Give examples of foreshadowing of Mr. Parson's blindness in "A Man Who Had No Eyes" by Mackinlay Kantor.

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The short story "A Man Who Had No Eyes" by MacKinlay Kantor tells of a businessman named Mr. Parsons who is accosted by a blind beggar as he leaves a hotel. The beggar sells Parsons a cigarette lighter, but then, hoping for more money, he tells him the...

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The short story "A Man Who Had No Eyes" by MacKinlay Kantor tells of a businessman named Mr. Parsons who is accosted by a blind beggar as he leaves a hotel. The beggar sells Parsons a cigarette lighter, but then, hoping for more money, he tells him the story of how he became blind. Along with numerous other people, he was caught in a chemical explosion at a factory. He claims that someone climbed over him and prevented him from escaping, but in fact it turns out that he was the one that climbed over Parsons and kept him from escaping, and Parsons is blind too.

Foreshadowing is a literary device in which the author gives clues in advance about what is going to happen later in the story. In "A Man Who Had No Eyes," there are several examples of foreshadowing before Parsons reveals that he was in the accident and he is also blind, but they are subtle.

First of all, while standing in front of the hotel, Parsons notices the approaching beggar not by his appearance but by the clack-clack sound of his cane as he approaches. As Parsons thinks about his good fortune in the insurance industry, he recalls that he accomplished it while "struggling beneath handicaps." His primary handicap is, of course, the handicap of blindness.

Parsons also clearly remembers the chemical explosion that happened long ago when the beggar brings it up, although he mentions that the papers haven't written about it in years, and the beggar says that everyone else has forgotten. All of these details are hints that foreshadow the revelation that Parsons was also involved in the explosion at the plant and, as a result, is as blind as the beggar.

Throughout this story, Kantor imparts a profound lesson about how someone's attitude and the choices they make impact how they recover from personal disasters.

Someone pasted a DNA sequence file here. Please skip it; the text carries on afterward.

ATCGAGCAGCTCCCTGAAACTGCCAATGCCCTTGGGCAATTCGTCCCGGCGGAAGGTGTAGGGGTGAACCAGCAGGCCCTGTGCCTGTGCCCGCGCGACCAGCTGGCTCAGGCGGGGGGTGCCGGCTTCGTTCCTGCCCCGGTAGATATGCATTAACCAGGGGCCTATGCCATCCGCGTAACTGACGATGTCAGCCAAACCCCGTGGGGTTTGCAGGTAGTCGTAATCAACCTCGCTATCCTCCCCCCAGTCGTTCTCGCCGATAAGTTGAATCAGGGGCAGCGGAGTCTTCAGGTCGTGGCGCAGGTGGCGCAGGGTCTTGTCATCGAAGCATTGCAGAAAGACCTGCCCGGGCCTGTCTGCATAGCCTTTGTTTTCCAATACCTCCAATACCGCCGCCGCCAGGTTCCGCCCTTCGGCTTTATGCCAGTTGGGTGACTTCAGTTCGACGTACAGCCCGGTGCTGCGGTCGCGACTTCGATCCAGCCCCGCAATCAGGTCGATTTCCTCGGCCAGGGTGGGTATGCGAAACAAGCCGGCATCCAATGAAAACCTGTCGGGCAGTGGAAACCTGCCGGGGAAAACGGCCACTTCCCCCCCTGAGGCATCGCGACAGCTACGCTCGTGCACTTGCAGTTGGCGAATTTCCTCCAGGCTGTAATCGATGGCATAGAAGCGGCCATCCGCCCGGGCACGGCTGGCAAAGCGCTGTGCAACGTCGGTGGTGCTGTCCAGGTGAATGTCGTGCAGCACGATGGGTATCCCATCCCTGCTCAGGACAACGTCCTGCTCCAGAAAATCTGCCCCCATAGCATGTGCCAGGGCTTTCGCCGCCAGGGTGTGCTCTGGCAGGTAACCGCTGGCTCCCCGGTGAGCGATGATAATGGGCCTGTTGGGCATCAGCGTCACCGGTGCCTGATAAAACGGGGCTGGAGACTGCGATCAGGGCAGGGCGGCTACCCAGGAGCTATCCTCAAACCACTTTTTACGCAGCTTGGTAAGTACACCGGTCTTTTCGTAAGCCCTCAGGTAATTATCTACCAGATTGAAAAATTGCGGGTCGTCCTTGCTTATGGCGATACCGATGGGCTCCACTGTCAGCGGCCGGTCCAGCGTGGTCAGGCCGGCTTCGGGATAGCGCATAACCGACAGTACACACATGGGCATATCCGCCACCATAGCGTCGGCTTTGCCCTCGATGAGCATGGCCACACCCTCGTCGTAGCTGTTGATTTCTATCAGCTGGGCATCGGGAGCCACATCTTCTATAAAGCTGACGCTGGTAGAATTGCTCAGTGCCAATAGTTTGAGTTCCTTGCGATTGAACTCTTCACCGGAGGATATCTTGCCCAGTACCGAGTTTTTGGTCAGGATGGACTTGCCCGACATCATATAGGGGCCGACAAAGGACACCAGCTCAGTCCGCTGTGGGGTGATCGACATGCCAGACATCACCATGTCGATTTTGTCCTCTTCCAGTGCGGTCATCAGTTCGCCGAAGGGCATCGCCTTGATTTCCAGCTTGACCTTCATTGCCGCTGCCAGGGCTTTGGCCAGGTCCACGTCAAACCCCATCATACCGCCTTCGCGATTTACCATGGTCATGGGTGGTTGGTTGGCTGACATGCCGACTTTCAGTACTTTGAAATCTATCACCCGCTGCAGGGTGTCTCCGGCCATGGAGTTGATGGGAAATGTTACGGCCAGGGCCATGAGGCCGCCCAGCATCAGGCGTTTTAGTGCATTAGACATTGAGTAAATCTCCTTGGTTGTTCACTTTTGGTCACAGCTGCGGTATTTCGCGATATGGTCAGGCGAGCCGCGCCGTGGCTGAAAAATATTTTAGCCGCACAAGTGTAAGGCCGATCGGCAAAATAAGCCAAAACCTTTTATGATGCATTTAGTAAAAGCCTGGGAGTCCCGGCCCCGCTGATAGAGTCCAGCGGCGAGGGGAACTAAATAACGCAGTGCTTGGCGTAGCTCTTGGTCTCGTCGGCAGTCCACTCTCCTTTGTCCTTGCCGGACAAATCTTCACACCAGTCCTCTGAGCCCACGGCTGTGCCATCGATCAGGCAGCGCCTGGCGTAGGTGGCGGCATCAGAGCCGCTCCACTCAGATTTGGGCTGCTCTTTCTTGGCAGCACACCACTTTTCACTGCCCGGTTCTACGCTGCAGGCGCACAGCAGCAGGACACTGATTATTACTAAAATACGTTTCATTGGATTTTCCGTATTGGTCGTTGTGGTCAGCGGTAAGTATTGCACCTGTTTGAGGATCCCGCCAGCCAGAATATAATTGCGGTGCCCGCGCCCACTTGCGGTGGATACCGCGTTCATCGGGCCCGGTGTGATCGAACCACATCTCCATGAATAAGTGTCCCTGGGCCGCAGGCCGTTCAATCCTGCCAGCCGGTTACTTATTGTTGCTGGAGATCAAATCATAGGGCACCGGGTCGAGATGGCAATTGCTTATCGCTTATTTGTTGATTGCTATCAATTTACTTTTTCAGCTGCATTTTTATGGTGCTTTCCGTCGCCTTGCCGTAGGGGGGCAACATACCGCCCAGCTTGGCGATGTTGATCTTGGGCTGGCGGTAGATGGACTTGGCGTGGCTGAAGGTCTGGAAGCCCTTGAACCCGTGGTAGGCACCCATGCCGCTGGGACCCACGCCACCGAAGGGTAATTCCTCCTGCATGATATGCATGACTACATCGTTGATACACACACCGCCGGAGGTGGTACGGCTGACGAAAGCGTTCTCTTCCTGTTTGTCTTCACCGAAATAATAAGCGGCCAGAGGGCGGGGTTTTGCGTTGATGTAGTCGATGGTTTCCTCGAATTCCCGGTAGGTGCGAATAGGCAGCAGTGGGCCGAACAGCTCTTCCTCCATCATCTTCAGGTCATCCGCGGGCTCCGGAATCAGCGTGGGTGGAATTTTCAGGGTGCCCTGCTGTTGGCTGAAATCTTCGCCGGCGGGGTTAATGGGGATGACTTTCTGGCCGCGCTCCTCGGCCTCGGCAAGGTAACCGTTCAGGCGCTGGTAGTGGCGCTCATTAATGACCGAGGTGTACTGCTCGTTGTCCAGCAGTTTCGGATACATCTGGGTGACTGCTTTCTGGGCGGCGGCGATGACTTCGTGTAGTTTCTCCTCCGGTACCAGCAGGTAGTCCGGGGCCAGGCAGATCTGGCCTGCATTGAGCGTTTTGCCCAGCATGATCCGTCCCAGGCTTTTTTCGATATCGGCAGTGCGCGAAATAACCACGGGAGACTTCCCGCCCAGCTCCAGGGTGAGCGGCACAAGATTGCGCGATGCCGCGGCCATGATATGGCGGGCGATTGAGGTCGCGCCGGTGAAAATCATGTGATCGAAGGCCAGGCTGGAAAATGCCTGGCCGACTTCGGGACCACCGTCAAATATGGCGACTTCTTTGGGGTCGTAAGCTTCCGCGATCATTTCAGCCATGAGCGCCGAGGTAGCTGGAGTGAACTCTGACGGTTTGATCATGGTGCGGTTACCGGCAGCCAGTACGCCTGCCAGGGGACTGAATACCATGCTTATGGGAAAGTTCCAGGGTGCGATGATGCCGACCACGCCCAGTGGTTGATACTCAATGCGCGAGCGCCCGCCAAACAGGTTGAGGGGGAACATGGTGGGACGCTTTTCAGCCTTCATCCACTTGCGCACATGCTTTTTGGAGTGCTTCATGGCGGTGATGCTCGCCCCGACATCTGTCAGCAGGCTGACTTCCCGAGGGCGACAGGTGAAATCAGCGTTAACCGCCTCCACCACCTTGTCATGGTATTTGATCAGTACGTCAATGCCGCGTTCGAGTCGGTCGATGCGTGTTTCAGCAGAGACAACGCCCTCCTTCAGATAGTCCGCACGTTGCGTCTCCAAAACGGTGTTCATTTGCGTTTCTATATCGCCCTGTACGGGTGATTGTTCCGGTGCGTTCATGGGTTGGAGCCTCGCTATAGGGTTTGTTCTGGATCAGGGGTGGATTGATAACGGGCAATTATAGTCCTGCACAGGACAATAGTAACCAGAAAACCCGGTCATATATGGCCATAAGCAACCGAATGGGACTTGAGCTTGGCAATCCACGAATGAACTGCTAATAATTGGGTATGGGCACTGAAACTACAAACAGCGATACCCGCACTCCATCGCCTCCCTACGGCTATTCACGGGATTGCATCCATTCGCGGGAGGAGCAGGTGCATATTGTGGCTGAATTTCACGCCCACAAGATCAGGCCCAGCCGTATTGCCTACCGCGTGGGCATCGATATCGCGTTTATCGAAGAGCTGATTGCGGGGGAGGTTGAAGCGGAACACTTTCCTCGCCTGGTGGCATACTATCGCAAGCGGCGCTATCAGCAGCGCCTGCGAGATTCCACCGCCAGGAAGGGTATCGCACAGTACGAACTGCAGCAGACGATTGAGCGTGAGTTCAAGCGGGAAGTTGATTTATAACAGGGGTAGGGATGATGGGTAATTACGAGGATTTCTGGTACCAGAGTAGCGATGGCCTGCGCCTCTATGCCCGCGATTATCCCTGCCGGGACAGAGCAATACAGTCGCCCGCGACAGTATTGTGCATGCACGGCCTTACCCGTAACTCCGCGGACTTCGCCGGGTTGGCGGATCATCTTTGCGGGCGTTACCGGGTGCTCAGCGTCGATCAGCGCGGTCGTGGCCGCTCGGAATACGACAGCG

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Every reader enjoys a twist at the end of the story.  Sometimes when that happens the reader has to re-read the story to find the bits and pieces of foreshadowing that the author gave to indicate that the ending was going to happen. This unusual endings occurs  in "A Man Who Had No Eyes" by Mackinlay Kantor. 

The story's narration comes from a third person limited omniscient point of view. The two characters in the story are Mr. Parsons, a wealthy insurance investor, and a beggar [Markwardt].

There are many differences between the two men. Mr. Parsons dresses immaculately.  His speech implies someone professional. Even though he seems to have pity for the beggar, Mr. Parsons speaks with impatience toward the other man; however, he does listen to the blind man's story with surprising interest.

Shabby and dirty--the beggar uses his walking stick to help him down the street. From years of depending on others for his sustenance, the beggar readily tells Mr. Parsons that he does not just beg because he sells lighters for his money. This is a somewhat admirable way of earning his money.  Eager to share his story, the beggar hopes for a bigger donation based on the base way that the mas was treated when he was blinded.

With a closer reading , the author did foreshadow  Mr. Parson's blindness.

1. As Mr. Parson steps out from his hotel, he is carrying a malaccca stick [a rare and valuable stick] which he too uses for his blindness. 

2. Like most people who are blind, Mr. Parson's has exceptional hearing skills.  As the beggar comes down the street, Parson's notes the sounds of the stick and knows that the man coming toward him is blind. 

3. One of the comments the narrator makes  about Mr. Parsons concerns how he became successful:

A few years ago he [Mr. Parsons] had been little more than a skilled laborer; now, he was successful, respected, admired...Insurance...And he had done it alone, unaided, struggling beneath handicaps.

4. Even though it has been fourteen years since the accident, Mr. Parsons remembers the accident quite well. He comments that it was one of the greatest disasters in his life.

Although the hints are subtle, they still lead to an understanding that Mr. Parsons is also blind. Of course, Kantor compares these two men who were blinded at the same time.  One used his handicap to prosper.  The other man sank into self pity, twisting the story of his blindness to self-serve, and then, rather than rising to the occasion, became dependent on the pity of others. 

Lesson provided; lesson learned. Take where a person finds himself and rise to the occasion.

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